Wilson's Phalarope

1/1600s at f8.0, ISO:1250, Canon EOS-1D X w/800mm, x1.4 converter


Wilson's Phalaropes are unusually halophilic (salt-loving) and feed in great numbers when on migration on saline lakes such as Mono Lake in California and the Great Salt Lake of Utah, often with Red-necked Phalaropes. When feeding, a Wilson's Phalarope will often swim in a small, rapid circle, forming a small whirlpool. This behavior is thought to aid feeding by raising food from the bottom of shallow water. The bird will reach into the outskirts of the vortex with its bill, plucking small insects or crustaceans caught up therein. The typical avian sex roles are reversed in the three phalarope species. Females are larger and more brightly colored than males. The females pursue males, compete for nesting territory, and will aggressively defend their nests and chosen mates. Once the females lay their eggs, they begin their southward migration, leaving the males to incubate the eggs. Three to four eggs are laid in a ground nest near water. The young feed themselves. Although very common, this bird's population may have declined in some areas due to the loss of prairie wetland habitat. A few staging areas are of critical importance during migration.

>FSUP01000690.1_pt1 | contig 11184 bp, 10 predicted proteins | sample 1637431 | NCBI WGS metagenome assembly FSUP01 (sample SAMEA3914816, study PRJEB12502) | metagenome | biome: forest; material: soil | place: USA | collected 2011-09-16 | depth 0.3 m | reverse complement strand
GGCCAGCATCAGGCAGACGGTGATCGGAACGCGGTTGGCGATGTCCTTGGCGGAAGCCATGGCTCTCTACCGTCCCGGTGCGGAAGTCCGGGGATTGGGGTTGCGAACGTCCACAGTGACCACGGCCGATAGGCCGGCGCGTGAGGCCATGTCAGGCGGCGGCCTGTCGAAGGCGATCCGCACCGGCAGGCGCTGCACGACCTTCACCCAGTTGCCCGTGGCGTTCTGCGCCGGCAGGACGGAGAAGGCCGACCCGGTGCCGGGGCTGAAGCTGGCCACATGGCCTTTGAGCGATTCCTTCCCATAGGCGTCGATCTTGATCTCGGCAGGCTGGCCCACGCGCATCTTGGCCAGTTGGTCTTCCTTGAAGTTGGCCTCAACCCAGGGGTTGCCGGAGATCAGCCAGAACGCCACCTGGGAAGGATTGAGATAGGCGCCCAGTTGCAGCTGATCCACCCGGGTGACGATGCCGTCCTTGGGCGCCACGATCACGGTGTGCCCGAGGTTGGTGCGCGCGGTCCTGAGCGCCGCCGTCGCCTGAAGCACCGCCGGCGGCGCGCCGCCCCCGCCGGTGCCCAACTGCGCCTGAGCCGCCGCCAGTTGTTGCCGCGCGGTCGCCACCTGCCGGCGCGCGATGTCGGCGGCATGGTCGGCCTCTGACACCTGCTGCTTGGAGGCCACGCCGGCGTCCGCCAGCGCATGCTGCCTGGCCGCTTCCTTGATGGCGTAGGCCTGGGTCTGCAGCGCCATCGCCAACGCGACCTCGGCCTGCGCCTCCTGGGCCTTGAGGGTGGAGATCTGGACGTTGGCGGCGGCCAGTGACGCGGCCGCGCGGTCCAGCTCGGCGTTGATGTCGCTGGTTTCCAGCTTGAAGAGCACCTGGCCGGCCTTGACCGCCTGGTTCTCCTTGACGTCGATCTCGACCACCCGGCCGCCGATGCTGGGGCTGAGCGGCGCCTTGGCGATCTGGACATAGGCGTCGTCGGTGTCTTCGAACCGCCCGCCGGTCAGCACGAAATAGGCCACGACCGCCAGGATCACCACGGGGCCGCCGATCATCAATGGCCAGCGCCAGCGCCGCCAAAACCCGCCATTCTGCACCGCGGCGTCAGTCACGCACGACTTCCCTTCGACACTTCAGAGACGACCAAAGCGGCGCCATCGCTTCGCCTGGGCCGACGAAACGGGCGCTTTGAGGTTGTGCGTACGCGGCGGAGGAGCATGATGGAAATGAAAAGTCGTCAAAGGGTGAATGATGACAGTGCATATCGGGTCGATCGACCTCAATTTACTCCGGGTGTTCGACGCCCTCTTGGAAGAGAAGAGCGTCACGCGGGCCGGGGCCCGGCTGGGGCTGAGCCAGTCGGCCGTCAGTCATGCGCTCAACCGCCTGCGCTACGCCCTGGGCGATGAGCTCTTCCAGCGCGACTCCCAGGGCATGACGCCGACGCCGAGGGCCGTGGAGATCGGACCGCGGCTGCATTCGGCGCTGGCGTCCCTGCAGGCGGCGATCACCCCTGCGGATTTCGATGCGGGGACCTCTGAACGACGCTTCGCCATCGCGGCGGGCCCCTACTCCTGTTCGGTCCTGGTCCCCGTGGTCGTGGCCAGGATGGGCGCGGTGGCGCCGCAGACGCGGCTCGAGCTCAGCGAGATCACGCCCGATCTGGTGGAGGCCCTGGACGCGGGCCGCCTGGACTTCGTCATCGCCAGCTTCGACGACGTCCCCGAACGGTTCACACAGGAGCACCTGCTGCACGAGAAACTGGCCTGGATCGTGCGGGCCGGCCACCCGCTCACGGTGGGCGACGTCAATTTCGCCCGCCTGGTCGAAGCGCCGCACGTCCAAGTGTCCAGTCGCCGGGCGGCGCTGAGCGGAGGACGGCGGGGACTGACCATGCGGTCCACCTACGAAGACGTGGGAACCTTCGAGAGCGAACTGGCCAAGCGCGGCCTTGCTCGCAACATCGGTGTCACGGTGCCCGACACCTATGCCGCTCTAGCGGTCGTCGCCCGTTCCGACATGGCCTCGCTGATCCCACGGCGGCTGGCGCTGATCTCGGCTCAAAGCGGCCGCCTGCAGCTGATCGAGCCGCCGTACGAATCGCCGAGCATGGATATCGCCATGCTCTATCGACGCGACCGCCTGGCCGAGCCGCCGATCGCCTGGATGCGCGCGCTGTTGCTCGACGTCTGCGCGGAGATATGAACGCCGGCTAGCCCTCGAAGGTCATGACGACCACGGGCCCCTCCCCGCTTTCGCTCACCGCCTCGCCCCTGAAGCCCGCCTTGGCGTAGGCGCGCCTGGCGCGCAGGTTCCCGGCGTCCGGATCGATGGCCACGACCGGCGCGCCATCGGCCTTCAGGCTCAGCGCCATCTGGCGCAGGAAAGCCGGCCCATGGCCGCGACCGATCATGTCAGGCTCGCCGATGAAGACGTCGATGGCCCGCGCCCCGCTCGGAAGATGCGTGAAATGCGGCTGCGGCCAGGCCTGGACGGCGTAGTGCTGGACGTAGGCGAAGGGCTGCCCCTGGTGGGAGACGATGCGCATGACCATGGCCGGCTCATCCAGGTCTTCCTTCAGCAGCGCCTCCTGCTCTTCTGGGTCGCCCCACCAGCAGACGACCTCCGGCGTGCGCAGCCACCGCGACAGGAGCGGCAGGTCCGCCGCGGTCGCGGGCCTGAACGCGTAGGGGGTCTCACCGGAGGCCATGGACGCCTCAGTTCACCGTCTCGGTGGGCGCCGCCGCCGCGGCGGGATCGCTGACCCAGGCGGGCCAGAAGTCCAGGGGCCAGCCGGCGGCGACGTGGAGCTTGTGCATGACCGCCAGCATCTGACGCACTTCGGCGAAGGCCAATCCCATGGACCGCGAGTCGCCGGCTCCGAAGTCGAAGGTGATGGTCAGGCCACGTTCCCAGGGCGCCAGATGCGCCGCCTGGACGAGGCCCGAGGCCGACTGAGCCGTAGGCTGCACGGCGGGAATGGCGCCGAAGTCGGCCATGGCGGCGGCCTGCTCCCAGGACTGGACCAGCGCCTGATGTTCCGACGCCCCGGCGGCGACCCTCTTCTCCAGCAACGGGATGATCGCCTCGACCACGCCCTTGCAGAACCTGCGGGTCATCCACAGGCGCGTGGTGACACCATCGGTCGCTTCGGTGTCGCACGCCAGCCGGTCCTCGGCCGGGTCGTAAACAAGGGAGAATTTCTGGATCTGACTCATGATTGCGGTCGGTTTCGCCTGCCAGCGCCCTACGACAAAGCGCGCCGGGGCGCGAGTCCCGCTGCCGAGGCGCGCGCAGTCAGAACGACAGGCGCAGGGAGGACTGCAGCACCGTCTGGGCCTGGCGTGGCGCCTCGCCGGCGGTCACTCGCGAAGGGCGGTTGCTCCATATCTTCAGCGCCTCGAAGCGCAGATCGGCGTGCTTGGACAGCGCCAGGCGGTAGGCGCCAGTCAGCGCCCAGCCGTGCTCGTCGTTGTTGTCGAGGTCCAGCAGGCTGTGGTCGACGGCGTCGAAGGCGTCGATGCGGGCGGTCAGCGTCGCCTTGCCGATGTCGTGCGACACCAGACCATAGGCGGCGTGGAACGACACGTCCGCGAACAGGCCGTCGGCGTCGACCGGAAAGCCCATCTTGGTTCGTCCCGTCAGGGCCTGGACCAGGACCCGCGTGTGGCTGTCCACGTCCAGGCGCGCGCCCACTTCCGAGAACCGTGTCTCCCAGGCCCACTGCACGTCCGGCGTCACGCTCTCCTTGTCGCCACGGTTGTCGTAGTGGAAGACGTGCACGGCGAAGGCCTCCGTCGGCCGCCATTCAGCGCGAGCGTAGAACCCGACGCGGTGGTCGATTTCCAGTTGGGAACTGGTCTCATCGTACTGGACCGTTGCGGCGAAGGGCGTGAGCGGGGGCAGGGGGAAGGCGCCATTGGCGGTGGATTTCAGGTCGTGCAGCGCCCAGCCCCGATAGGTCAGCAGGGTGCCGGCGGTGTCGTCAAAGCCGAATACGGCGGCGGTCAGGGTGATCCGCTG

Walden, Co
 
05/16/2013